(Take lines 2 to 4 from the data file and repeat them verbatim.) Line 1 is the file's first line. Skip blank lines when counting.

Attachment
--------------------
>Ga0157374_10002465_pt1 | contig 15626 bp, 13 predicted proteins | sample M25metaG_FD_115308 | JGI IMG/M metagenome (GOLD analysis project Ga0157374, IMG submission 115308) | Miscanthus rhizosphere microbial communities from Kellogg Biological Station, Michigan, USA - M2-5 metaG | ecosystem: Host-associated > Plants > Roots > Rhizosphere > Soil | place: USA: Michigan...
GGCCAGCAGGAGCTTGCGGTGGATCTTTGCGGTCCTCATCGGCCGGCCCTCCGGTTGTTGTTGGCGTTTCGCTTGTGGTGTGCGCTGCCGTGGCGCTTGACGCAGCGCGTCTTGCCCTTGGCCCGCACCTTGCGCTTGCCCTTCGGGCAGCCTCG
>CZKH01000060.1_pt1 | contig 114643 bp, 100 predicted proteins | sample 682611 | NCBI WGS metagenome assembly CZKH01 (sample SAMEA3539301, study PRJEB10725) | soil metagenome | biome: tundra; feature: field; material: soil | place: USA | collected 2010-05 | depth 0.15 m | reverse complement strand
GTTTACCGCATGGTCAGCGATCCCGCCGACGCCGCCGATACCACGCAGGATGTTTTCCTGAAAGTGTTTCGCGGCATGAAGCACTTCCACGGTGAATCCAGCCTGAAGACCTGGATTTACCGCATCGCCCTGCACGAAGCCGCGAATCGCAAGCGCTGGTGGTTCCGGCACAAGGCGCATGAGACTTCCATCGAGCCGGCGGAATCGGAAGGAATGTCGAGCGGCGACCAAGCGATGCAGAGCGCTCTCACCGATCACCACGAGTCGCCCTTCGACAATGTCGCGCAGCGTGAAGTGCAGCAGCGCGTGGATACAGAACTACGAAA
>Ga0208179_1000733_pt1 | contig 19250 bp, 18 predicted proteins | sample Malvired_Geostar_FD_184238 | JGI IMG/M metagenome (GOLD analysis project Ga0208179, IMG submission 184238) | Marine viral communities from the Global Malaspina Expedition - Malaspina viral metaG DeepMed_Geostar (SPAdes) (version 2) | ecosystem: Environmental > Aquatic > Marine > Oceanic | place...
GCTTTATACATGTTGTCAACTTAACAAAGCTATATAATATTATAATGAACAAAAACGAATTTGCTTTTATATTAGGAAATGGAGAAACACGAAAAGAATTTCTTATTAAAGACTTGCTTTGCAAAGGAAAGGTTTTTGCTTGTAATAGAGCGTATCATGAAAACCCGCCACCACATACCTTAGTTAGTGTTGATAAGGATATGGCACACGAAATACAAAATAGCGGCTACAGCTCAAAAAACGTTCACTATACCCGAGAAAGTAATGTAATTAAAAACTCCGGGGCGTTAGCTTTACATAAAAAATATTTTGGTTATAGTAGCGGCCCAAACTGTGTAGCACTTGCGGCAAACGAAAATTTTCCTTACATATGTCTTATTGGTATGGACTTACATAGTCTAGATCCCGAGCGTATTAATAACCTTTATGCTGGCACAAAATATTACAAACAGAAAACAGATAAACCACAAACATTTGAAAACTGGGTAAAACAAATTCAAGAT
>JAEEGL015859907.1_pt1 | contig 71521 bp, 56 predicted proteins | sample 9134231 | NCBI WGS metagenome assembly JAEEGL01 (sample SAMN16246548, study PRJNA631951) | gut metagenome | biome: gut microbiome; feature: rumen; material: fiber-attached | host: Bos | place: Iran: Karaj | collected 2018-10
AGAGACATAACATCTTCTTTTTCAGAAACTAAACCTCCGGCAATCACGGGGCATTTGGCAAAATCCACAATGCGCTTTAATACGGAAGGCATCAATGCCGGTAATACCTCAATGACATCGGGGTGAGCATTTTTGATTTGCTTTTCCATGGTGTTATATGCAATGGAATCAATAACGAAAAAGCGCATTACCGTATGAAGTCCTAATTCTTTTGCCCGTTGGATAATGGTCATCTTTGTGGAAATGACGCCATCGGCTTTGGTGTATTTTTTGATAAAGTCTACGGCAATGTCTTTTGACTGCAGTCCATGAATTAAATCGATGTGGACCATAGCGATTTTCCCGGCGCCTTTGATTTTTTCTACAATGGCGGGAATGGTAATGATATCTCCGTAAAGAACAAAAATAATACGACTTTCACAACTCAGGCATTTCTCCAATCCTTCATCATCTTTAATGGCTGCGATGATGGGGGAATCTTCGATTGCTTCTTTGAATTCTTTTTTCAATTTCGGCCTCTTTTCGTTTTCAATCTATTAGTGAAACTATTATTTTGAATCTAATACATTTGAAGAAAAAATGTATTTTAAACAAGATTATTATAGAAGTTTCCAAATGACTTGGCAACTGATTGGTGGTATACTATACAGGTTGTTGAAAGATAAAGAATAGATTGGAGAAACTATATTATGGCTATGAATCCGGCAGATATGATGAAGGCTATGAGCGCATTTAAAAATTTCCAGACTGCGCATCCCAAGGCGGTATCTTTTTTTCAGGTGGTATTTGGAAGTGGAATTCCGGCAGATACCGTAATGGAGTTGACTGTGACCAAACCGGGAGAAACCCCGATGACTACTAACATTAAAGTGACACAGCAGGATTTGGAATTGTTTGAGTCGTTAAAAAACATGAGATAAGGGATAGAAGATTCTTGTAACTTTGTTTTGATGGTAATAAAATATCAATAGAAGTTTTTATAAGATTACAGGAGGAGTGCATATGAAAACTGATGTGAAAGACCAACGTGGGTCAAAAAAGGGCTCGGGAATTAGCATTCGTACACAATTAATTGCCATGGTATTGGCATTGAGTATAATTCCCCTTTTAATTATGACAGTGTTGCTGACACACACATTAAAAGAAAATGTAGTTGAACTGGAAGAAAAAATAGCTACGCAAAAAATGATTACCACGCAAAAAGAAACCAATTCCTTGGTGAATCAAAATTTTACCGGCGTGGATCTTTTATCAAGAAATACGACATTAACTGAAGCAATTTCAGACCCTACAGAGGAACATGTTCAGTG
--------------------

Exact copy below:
GGCCAGCAGGAGCTTGCGGTGGATCTTTGCGGTCCTCATCGGCCGGCCCTCCGGTTGTTGTTGGCGTTTCGCTTGTGGTGTGCGCTGCCGTGGCGCTTGACGCAGCGCGTCTTGCCCTTGGCCCGCACCTTGCGCTTGCCCTTCGGGCAGCCTCG
>CZKH01000060.1_pt1 | contig 114643 bp, 100 predicted proteins | sample 682611 | NCBI WGS metagenome assembly CZKH01 (sample SAMEA3539301, study PRJEB10725) | soil metagenome | biome: tundra; feature: field; material: soil | place: USA | collected 2010-05 | depth 0.15 m | reverse complement strand
GTTTACCGCATGGTCAGCGATCCCGCCGACGCCGCCGATACCACGCAGGATGTTTTCCTGAAAGTGTTTCGCGGCATGAAGCACTTCCACGGTGAATCCAGCCTGAAGACCTGGATTTACCGCATCGCCCTGCACGAAGCCGCGAATCGCAAGCGCTGGTGGTTCCGGCACAAGGCGCATGAGACTTCCATCGAGCCGGCGGAATCGGAAGGAATGTCGAGCGGCGACCAAGCGATGCAGAGCGCTCTCACCGATCACCACGAGTCGCCCTTCGACAATGTCGCGCAGCGTGAAGTGCAGCAGCGCGTGGATACAGAACTACGAAA